The Growing Resentment with Space Sharing
The New York Times (Medina, 11/29/2009) reports that some public school parents in New York City protested when charter schools take up more space in public school buildings.
Charters schools are privately run by publicly financed. They are generally nonunion and freed from some additional rules (curriculum or personnel, etc.) applied to public schools. In recent years, charter schools in NYC are getting increasing enrollments with their promise of innovative teaching methods and more flexible work rules for teachers. Finding additional space has been a challenge for charter schools that are eager to expand.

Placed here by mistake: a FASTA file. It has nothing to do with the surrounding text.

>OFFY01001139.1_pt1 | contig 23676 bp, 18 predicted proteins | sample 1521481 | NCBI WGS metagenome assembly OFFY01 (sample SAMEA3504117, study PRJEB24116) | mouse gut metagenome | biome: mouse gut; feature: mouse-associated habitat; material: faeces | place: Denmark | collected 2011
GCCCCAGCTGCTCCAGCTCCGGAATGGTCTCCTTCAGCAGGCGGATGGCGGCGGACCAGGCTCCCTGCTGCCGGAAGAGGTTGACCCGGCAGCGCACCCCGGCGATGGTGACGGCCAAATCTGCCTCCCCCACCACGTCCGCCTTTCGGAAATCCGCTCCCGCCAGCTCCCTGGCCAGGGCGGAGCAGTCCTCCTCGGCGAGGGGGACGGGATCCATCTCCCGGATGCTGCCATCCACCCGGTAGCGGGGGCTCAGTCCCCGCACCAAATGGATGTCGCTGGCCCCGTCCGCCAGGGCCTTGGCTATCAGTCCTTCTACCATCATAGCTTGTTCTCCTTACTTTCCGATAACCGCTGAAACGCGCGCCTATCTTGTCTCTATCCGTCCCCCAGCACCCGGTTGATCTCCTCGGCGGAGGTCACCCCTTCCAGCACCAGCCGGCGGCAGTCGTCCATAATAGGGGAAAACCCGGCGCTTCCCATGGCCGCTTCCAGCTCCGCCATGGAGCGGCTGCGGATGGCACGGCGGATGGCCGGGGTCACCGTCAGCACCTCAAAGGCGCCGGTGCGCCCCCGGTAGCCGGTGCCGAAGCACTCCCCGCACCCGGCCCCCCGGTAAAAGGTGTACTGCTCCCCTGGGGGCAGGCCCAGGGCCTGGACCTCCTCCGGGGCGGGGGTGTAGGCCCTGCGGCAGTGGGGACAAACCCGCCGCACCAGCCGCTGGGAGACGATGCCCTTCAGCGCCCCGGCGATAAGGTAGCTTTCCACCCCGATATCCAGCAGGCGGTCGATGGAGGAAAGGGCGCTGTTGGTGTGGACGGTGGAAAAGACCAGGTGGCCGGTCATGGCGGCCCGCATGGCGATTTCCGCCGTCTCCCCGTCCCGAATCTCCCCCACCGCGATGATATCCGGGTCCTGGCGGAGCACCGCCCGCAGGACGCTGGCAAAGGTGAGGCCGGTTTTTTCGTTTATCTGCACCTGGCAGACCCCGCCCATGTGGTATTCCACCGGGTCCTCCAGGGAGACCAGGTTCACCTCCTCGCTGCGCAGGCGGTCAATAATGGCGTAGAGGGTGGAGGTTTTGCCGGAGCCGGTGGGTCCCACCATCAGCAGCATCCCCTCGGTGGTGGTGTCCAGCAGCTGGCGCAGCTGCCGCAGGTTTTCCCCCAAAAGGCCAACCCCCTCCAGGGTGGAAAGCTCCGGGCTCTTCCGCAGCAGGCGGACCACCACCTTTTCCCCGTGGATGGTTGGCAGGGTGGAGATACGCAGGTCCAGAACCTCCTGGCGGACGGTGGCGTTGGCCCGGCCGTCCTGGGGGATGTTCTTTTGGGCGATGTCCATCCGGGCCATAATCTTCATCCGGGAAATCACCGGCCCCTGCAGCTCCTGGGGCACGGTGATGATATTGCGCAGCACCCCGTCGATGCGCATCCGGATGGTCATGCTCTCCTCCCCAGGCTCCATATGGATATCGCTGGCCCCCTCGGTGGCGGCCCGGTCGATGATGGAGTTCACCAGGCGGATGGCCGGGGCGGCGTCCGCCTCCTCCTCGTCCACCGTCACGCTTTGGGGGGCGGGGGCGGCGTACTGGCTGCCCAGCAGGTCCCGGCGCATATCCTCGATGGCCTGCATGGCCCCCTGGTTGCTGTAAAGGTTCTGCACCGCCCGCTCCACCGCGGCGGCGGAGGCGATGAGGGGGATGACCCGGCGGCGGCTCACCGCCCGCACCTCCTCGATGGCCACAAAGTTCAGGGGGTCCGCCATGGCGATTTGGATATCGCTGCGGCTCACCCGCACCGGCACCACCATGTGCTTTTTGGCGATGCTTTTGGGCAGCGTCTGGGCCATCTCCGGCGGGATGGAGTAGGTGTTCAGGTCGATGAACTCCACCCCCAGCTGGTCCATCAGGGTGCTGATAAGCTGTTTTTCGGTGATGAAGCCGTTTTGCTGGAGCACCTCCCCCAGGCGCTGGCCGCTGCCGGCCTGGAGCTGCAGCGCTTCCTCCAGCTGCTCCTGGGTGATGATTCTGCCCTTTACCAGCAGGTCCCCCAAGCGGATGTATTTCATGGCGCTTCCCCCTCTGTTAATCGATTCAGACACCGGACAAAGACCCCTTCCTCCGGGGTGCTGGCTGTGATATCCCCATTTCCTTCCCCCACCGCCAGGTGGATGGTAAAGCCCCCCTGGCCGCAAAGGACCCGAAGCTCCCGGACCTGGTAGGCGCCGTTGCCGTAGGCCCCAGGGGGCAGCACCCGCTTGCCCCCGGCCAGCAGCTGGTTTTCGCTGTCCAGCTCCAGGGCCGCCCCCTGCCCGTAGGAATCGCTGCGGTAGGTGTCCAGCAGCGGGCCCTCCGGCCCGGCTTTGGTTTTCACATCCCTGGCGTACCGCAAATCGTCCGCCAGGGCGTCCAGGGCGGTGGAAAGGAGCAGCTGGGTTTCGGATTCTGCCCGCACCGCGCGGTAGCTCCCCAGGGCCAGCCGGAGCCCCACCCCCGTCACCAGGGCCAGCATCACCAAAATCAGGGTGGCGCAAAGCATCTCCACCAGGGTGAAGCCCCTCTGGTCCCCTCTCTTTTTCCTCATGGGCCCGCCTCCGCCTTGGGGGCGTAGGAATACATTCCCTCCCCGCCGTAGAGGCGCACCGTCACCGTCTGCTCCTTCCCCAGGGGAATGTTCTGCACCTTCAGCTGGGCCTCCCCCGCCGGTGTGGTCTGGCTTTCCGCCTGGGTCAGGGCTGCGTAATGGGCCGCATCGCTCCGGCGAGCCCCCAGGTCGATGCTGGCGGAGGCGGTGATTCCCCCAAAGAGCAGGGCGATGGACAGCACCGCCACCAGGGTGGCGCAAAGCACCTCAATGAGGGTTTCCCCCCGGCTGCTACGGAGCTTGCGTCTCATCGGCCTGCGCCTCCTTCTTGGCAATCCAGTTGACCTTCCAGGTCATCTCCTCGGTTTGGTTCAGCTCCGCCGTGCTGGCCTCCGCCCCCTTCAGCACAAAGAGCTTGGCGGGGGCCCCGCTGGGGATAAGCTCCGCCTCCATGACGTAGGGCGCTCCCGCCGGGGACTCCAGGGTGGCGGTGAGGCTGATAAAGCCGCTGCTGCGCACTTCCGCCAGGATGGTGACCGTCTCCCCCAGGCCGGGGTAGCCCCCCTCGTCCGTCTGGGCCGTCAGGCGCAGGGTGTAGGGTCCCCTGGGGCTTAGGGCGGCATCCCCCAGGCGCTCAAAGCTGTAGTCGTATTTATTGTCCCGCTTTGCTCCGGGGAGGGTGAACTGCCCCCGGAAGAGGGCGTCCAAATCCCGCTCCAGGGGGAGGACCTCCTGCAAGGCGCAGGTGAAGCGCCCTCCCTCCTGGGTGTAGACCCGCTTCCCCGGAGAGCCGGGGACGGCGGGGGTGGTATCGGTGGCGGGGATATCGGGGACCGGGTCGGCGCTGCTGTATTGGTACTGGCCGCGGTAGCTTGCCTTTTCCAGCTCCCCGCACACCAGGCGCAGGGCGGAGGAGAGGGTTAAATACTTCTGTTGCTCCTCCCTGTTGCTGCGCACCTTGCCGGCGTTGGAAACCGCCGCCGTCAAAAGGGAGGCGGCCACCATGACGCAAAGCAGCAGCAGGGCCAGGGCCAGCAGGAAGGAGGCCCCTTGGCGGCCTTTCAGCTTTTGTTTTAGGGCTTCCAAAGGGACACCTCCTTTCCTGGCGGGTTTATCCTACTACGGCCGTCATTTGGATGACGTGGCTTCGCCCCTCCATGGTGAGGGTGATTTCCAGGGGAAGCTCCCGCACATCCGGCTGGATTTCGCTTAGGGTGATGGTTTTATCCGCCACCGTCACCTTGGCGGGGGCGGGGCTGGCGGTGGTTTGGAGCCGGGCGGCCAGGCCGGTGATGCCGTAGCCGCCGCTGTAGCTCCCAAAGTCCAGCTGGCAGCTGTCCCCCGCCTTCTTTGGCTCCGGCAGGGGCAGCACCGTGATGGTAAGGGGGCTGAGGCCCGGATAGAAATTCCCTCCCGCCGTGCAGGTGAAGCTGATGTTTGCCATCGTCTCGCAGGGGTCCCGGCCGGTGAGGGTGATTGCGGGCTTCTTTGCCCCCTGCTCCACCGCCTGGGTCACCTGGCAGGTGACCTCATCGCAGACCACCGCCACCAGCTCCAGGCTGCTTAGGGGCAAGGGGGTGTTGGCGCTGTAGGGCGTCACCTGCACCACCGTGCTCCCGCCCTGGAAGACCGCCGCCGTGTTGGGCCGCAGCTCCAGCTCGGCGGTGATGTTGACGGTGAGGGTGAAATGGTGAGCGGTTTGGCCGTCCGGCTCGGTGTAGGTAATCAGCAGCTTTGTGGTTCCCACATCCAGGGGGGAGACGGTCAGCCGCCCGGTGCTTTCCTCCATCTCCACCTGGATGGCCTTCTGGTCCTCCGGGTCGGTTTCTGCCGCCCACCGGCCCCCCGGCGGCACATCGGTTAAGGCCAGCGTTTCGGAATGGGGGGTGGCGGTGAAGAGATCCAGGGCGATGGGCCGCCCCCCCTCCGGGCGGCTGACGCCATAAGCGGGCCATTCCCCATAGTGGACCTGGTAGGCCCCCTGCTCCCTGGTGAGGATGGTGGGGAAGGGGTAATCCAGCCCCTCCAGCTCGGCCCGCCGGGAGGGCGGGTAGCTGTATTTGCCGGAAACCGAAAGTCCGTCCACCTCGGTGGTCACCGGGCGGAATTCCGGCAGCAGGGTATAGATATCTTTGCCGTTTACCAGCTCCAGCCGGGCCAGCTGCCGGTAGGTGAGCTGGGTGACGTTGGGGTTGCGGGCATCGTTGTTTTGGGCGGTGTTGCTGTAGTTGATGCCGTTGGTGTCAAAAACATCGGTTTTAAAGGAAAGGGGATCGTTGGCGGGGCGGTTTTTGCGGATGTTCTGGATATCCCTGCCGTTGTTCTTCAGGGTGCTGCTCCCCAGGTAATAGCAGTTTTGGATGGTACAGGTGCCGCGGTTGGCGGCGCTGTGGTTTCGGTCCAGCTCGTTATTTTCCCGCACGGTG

In most states including New York, charter schools receive no money for capital facilities. In NYC, however, Mayor Bloomberg called on additional public support for charter schools’ capital needs. He requested the state Legislature to provide money for charters school facilities, and meanwhile allow charter schools to occupied “underutilized space” in public schools that has not performed well and has seen enrollments shrink.
Public school teachers and parents, however, are upset with the lost of their space, such as libraries, science labs, or art rooms, to charter schools, most of which had fared better financially in many other ways with successfully private fund raising.